What about office space? Where will your new office be? How much space do you need? Where do your clients need you to be? Can you keep the cost down by subleasing, taking over an existing lease, moving out of the high-rent district or officing at home for a while? Do you have a working relationship with other professionals that would benefit from proximity? Can you sublease from a big client in exchange for proximity? Can you make a space decision untouched by status concerns, or are status concerns legitimate in your area of practice?

What kind of furniture do you need, and how will you acquire it? Buy? Rent? Lease? Borrow? Barter? Will you make do with "gently used" until the firm’s business grows? Or is it important to look like an affluent, established firm from the start? What will be important to your clients about the appearance and nature of your office space? Will you focus your furnishing budget on technology? What are your priorities?

What about equipment? Face it: You’re not in business until your computers are up and running. How many will you need? Will you buy up in technology or sneak by for a while? Will you need the help of a consultant to make quick and cost-effective hardware and software decisions? Internet access? Intranet? Extranet? Color printer? And how about your telephone system? Buy new? Used? Lease? Wireless?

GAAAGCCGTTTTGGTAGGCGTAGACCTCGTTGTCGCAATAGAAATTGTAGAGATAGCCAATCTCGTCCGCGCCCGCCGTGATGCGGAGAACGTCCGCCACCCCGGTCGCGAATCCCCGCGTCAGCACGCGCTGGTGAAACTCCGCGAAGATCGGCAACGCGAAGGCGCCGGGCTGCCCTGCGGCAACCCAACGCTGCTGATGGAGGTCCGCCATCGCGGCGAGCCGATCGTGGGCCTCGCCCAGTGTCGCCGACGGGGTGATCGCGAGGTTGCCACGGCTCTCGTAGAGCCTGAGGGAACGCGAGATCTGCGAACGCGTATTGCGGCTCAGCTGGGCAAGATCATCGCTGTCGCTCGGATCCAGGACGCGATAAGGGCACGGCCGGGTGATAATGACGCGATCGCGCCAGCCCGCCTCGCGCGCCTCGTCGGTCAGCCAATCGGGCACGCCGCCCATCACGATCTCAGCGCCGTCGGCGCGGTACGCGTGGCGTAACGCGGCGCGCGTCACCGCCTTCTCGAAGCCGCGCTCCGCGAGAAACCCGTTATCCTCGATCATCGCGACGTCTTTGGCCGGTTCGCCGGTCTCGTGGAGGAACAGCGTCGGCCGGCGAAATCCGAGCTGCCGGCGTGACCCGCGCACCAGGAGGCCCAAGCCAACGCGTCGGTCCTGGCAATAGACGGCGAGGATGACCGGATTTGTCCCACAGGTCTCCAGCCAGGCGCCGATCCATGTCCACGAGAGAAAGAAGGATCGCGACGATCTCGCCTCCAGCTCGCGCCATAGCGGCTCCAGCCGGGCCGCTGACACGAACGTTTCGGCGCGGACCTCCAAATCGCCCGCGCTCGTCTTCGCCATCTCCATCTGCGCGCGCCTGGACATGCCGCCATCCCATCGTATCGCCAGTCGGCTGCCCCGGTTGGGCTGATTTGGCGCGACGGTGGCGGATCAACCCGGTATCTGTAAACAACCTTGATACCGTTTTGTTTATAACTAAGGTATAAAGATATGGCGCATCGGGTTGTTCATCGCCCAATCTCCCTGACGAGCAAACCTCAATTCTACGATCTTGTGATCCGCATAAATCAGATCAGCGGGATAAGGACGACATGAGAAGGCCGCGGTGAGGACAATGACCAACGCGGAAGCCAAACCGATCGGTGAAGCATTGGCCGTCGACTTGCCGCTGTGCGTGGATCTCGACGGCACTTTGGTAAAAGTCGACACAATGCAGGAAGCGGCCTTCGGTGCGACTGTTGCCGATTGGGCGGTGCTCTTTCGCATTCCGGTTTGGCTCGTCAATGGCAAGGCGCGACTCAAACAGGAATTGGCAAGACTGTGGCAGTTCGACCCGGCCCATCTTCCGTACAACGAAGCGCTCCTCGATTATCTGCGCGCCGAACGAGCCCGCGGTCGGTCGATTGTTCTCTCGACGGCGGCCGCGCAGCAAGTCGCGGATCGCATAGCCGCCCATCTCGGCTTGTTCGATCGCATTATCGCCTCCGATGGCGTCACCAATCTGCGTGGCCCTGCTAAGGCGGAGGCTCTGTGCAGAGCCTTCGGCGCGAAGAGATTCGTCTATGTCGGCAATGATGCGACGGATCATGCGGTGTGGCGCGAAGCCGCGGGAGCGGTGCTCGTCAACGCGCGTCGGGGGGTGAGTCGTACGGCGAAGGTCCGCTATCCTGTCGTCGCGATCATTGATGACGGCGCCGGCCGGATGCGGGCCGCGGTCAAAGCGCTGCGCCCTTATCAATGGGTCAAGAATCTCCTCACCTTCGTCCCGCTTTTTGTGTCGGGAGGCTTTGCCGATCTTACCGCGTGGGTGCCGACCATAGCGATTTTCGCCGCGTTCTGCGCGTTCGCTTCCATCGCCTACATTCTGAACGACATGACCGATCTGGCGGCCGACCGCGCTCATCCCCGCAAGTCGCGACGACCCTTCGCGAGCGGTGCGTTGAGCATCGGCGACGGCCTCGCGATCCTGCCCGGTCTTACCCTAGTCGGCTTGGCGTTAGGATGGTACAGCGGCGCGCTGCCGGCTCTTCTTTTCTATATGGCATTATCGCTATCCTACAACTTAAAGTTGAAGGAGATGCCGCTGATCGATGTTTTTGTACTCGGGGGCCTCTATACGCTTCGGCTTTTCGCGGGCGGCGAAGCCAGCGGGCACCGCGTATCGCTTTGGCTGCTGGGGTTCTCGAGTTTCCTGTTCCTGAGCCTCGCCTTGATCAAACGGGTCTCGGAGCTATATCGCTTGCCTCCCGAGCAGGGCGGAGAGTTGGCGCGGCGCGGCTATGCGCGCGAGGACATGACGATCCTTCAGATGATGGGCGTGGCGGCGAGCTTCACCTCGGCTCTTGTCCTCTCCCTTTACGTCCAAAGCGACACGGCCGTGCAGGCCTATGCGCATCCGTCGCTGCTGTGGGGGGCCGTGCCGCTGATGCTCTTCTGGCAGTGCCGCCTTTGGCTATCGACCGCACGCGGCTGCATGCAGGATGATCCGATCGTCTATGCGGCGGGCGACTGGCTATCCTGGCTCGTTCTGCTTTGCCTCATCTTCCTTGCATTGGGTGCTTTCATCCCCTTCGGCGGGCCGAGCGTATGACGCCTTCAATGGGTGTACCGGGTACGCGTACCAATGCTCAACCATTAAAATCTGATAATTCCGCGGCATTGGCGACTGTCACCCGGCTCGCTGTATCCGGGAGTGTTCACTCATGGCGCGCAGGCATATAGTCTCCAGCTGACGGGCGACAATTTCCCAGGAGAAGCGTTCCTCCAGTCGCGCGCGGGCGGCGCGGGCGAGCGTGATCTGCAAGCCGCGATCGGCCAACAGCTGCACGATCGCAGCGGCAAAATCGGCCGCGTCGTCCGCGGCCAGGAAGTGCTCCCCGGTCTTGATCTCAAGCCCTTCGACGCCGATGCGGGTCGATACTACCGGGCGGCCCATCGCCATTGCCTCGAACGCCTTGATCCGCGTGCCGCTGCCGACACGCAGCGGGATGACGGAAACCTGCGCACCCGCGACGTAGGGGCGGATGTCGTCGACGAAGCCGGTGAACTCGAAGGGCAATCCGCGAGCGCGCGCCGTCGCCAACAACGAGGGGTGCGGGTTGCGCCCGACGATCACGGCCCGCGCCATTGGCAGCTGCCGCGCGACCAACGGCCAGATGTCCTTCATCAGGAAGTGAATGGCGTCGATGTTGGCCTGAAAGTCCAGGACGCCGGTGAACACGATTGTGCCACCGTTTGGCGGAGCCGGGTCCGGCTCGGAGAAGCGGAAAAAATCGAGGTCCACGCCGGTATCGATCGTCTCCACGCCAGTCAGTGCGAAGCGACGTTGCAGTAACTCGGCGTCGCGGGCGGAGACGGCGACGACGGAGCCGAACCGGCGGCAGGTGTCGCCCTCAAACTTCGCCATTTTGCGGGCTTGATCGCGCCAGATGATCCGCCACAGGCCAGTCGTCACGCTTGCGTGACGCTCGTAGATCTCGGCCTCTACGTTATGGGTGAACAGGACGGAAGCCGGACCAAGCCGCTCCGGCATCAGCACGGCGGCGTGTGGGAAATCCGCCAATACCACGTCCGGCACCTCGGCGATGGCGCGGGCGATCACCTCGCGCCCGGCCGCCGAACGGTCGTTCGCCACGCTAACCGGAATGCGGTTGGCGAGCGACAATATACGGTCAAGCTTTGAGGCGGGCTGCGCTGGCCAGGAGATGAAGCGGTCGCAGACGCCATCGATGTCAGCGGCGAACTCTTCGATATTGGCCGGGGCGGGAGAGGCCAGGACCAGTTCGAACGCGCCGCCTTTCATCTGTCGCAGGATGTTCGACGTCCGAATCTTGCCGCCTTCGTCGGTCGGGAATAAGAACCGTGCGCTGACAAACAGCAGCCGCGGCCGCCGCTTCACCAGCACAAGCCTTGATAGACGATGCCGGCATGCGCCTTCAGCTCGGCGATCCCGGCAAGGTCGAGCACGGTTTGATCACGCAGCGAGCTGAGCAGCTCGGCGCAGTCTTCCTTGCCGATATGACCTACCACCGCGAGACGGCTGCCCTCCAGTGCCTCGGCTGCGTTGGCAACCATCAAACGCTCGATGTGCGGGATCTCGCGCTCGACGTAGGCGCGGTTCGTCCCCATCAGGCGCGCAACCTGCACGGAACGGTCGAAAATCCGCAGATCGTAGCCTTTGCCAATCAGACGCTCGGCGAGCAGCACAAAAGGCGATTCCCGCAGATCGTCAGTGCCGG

Do you have information resources? You’re leaving a wonderful library behind. What must you purchase now? What can you invest in later? Can you negotiate access to a law library near your new space? Will you replace books with CD-ROM and DVD technology? Will you farm out research needs? What about the public library or the Internet?

How will you market your firm? What will you name this new firm? What is its niche–full service, maritime law, personal injury, technology businesses? How will you best use the excuse of starting a new firm to present yourself to the hearts and minds of your potential market? Where is information about you and your practice published–and how quickly and effectively can you change it? Martindale-Hubbell? The telephone directory? Web sites? The newsletter you publish? Your front door and the building lobby? Consider your firm’s letterhead. How will it represent this new enterprise to the world? Which referral sources must be immediately and clearly informed of the change? Where will your business come from in the short term and the long term?

Media relations? How will you use the media to communicate the message of your start-up before the grapevine spins it for you? Press releases? Meetings with critical reporters? Is it time to hire a public relations professional?

How will your departure be announced within the old firm? Who will announce it, you or the firm? Will you go away angry or friendly? Which relationships will you need to and want to protect and continue? Are there other lawyers you’d like to take with you? What is the professional and humane way to leave?

Merrilyn Astin Tarlton is a management consultant to law firms and creative editor of Law Practice Management.

- This article is an abridged and edited version of one that originally appeared on page 24 in Law Practice Management, January/February 1999 issue (25:1).